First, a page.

BMW art cars
BMW 320i art car - Roy Lichtenstein 1977
BMW art cars - Frank Stella 1976
BMW art cars - Roy Lichtenstein 1977
BMW art cars - Andy Warhol 1979
BMW art cars - Ernst Fuchs 1982
BMW art cars - R. Rauschenberg 1986
BMW art cars - M.J. Nelson 1989
BMW art cars - Ken Done 1989
BMW art cars - Matazo Kayama 1990
In 1977 Roy Lichtenstein turned a BMW 320i into a piece of his art that was driven by Poulain and Mignot at Le Mans 24-hour race and finished 9th overall and first in class.
When Lichtenstein was drafting his Art Car, he spent a long time thinking about all the things that happen to a car.
The result of this critical examination of the car is an amazing blend of aerodynamic qualities on the one hand and artistic skill on the other.
|1977 BMW 320i E21 Group 5 race car technical specifications|
320i E21 Group 5 race car
224kW | 300HP
257km/h | 160mph
|Fuel Consumption (l/100km | mpg)|
When Lichtenstein created the third BMW Art Car, he said he used "painted lines as a road, pointing the way for the car. The design also shows the scenery as it passes by. Even the sky and sunlight are to been seen....you could list all the things a car experiences - the only difference is that this car mirrors all these things even before it takes to the road ."
Taking a closer look, the car's design casts a picture of passing scenery in which both the car and its movement are one single entity.
And although Lichtenstein's comic art was already a thing of the past by then, his Art Car is clearly influenced by it: the long-drawn colored strips act as "speedlines" - a feature used in comics to suggest speed.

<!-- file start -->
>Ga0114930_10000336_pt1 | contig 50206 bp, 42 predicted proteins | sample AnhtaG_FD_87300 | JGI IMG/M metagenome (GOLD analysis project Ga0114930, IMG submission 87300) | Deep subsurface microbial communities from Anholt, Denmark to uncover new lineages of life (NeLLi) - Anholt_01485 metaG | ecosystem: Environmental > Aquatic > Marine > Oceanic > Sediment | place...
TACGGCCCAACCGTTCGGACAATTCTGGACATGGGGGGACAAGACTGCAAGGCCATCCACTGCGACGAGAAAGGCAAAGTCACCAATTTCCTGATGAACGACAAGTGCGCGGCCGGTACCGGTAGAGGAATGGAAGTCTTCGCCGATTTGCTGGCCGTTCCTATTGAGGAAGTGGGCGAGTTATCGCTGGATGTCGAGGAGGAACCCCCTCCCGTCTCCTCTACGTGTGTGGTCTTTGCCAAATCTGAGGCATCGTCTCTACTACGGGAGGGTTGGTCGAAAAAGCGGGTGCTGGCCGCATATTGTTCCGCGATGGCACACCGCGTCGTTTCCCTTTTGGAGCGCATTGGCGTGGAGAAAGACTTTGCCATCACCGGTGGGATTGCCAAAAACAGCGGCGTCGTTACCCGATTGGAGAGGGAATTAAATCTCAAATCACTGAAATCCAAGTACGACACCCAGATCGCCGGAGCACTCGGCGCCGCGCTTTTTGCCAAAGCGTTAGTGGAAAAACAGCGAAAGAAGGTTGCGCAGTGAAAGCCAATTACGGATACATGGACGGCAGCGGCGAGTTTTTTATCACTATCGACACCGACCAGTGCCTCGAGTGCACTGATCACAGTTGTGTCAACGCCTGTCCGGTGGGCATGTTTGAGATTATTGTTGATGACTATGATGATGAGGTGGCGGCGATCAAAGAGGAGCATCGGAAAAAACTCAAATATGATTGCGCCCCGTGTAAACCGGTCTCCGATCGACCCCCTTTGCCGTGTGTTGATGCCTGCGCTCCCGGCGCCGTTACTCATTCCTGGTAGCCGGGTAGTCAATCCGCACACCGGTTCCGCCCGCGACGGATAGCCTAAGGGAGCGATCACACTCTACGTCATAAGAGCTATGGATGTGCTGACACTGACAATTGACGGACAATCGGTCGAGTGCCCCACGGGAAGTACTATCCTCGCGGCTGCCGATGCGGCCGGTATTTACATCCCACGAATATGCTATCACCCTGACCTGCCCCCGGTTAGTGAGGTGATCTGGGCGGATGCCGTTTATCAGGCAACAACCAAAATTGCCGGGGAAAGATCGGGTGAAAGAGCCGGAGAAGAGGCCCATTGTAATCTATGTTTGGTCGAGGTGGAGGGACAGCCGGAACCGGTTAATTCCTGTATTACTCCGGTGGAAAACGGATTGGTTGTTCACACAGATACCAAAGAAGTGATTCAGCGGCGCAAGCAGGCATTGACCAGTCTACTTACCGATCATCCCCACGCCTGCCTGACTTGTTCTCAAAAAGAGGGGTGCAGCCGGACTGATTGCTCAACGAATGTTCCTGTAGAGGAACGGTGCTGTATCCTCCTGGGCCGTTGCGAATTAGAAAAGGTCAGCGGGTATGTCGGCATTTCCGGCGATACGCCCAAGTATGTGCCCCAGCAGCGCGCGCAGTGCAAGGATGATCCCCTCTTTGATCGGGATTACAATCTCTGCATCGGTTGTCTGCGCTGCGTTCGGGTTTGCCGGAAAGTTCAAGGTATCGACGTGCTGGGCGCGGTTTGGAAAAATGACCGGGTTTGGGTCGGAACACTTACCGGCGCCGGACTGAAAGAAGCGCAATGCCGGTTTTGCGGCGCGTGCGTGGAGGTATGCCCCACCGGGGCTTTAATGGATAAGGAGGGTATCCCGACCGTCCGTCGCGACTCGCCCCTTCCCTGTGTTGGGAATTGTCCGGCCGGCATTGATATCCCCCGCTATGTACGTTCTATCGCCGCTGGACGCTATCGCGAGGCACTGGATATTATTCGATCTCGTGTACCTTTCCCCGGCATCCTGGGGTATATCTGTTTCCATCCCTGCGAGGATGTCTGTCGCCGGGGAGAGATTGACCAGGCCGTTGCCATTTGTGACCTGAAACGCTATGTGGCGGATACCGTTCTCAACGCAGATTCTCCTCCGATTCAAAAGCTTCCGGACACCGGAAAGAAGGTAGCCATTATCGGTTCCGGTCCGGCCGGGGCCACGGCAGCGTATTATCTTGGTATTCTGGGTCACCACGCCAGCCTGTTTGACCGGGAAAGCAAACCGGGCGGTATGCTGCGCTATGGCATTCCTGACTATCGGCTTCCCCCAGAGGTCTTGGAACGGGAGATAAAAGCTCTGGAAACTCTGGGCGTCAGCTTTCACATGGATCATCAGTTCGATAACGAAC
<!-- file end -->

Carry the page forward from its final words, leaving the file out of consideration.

Even the oversized dots used by Lichtenstein, the "Benday dots", are reminiscent of his famous comic-strip pictures.
The harmony achieved between predetermined aerodynamic features and free composition is pure Lichtenstein. It is an expression of his artistic credo: art must be an element of everyday life - its themes and inspiration must come from the lives of ordinary people.
Source: BMW Group
Roy Lichtenstein - The Artist
Though best known as a painter, American Pop artist Roy Lichtenstein also devoted his artistic career to creating sculptural, three-dimensional objects.
This compelling new exhibition includes 100 sculptures and three-dimensional maquettes or models, the earliest of which are
figural carvings and assemblages dating from the mid-1940s and 1950s, and latest of which is his last personally finished sculpture:
the monumental House II, seen only at the Venice Biennale in 1997.
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